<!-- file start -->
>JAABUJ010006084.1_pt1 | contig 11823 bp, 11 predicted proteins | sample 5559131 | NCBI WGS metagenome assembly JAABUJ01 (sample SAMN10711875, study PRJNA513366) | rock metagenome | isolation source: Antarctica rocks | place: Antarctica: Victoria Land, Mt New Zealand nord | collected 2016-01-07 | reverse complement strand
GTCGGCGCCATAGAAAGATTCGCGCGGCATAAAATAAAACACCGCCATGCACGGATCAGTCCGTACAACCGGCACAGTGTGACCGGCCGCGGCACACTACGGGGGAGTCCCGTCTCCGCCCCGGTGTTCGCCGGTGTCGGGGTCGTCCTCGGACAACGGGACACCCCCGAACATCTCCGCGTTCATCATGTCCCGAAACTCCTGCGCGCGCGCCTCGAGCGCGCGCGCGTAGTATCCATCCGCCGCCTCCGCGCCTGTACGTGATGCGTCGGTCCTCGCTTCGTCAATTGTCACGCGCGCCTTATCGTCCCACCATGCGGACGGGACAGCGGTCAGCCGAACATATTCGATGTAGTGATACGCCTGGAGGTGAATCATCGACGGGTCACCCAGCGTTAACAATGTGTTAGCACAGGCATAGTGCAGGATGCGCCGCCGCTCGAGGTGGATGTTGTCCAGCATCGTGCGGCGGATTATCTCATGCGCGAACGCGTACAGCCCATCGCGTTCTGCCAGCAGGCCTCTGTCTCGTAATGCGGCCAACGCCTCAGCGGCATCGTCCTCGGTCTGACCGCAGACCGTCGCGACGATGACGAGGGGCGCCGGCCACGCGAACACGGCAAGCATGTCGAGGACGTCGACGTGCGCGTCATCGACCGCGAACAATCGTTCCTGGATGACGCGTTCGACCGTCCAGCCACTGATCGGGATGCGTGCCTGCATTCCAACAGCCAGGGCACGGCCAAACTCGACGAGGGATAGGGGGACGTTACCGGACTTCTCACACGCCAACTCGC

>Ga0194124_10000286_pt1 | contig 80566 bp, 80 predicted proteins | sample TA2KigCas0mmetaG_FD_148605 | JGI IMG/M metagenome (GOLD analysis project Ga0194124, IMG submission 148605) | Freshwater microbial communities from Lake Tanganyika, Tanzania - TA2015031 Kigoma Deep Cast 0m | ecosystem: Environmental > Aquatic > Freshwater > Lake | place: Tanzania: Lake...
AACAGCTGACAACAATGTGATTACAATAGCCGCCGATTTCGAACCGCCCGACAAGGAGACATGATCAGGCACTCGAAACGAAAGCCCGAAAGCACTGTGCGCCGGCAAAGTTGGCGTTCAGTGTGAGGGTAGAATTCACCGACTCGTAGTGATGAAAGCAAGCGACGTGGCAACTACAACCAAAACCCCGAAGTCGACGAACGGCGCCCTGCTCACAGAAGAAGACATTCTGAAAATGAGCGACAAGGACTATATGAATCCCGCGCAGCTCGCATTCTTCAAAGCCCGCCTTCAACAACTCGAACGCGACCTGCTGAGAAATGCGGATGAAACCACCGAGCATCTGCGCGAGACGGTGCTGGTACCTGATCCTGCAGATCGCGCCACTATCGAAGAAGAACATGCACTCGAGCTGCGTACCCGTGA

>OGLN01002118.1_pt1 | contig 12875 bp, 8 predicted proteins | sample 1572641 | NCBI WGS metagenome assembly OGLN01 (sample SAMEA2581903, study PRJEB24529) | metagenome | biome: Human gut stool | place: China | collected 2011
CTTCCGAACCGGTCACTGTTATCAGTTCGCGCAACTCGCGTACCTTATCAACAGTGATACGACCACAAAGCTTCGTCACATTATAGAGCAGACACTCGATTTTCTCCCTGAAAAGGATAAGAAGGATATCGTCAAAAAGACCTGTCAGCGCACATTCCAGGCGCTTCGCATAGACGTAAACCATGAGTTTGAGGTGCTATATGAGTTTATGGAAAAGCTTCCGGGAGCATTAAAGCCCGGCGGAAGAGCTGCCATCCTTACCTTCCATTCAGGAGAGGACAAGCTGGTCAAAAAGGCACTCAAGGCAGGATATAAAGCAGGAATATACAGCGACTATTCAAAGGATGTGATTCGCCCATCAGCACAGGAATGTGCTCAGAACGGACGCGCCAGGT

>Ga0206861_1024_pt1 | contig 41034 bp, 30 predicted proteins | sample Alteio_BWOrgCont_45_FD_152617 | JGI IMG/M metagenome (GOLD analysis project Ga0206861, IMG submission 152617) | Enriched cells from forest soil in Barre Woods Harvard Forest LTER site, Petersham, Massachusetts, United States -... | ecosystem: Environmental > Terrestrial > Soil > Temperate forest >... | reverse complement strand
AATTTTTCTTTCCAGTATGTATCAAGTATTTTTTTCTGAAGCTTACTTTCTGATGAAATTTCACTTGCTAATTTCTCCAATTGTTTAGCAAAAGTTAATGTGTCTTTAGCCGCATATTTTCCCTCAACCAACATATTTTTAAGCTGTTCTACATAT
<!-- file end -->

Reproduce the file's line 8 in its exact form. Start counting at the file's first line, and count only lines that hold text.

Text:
AATTTTTCTTTCCAGTATGTATCAAGTATTTTTTTCTGAAGCTTACTTTCTGATGAAATTTCACTTGCTAATTTCTCCAATTGTTTAGCAAAAGTTAATGTGTCTTTAGCCGCATATTTTCCCTCAACCAACATATTTTTAAGCTGTTCTACATAT